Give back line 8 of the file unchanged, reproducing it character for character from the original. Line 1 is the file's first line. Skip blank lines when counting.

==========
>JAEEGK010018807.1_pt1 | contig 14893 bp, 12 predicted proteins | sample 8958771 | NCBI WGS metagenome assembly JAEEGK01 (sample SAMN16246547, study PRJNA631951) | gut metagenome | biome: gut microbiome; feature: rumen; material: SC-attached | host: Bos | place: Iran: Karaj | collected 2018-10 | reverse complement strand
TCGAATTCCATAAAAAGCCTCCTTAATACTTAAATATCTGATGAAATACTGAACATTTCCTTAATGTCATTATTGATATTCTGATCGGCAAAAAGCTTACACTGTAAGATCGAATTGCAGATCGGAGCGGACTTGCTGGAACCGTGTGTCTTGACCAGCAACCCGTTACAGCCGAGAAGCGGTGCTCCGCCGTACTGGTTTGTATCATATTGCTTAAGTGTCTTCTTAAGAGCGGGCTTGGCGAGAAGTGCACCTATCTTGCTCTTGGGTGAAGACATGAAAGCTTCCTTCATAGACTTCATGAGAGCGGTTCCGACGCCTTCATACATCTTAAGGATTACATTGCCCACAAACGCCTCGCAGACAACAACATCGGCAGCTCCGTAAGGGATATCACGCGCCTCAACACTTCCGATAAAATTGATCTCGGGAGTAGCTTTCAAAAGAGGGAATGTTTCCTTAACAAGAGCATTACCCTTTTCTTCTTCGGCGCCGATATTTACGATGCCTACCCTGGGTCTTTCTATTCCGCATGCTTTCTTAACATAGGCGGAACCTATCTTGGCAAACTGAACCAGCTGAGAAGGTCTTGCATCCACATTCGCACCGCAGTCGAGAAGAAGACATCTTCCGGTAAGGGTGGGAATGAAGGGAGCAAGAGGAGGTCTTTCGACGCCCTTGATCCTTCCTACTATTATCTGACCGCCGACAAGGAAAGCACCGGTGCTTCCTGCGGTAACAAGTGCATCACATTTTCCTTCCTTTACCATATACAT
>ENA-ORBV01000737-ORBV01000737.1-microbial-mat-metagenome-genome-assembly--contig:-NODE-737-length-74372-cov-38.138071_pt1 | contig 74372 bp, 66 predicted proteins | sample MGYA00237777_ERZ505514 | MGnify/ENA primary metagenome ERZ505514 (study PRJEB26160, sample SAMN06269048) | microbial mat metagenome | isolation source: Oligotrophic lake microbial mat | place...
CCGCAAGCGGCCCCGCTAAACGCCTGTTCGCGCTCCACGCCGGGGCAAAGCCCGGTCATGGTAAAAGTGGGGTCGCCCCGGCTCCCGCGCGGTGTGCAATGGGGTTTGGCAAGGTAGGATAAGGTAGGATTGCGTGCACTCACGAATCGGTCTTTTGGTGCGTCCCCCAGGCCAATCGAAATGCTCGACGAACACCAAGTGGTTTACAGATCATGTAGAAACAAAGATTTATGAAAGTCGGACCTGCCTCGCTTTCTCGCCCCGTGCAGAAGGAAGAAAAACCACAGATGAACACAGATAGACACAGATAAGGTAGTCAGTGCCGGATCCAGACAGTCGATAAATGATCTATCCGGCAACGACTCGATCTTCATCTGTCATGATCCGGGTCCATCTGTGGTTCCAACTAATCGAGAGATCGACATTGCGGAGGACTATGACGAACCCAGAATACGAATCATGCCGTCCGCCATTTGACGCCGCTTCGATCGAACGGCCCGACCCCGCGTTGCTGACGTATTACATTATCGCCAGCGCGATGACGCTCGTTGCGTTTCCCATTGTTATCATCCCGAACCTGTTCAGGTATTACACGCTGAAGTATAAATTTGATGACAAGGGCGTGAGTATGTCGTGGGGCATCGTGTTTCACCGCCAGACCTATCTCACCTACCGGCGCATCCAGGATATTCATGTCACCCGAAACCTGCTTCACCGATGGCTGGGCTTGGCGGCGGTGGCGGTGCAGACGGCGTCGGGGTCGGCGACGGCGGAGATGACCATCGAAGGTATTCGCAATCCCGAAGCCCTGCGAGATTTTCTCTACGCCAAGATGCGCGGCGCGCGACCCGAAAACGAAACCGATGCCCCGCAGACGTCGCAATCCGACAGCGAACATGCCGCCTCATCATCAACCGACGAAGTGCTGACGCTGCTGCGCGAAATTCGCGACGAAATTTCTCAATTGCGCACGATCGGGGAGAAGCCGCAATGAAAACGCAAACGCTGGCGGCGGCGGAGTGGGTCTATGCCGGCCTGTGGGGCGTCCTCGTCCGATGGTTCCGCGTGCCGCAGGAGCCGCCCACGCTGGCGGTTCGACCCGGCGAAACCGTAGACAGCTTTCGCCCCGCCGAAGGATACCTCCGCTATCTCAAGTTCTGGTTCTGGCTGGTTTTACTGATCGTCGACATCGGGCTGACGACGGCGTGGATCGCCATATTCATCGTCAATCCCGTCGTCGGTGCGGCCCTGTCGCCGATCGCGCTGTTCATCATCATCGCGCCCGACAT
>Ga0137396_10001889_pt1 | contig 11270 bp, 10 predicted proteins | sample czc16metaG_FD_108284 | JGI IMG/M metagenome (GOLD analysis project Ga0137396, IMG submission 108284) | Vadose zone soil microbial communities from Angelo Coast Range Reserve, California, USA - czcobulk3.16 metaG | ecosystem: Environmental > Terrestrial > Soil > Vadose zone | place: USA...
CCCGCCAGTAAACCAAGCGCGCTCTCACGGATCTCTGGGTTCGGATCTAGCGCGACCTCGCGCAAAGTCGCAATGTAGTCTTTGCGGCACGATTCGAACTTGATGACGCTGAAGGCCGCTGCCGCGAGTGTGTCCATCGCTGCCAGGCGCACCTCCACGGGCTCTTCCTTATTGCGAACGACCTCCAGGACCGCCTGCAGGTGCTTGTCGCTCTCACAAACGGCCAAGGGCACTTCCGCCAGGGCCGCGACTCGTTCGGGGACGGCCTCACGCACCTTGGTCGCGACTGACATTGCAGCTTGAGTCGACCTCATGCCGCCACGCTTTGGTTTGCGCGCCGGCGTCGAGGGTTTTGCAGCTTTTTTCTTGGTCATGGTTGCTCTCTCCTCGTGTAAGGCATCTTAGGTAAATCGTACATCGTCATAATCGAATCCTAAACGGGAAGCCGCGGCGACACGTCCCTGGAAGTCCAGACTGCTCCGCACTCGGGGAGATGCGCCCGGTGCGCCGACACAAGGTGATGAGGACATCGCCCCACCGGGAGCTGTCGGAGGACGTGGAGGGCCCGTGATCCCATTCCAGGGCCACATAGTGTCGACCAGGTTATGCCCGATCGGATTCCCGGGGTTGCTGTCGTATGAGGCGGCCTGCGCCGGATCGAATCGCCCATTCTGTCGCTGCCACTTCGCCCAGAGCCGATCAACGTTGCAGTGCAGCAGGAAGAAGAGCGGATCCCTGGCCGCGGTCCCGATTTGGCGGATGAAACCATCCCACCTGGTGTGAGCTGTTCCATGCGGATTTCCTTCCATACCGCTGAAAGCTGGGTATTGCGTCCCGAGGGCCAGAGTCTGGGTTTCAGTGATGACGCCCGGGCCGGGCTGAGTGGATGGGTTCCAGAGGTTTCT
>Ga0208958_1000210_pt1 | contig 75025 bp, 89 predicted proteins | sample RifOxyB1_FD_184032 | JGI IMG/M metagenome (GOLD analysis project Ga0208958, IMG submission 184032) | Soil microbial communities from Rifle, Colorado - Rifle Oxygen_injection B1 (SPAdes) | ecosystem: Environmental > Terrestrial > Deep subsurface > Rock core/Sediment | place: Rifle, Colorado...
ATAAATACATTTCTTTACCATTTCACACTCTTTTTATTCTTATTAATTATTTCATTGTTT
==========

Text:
ATAAATACATTTCTTTACCATTTCACACTCTTTTTATTCTTATTAATTATTTCATTGTTT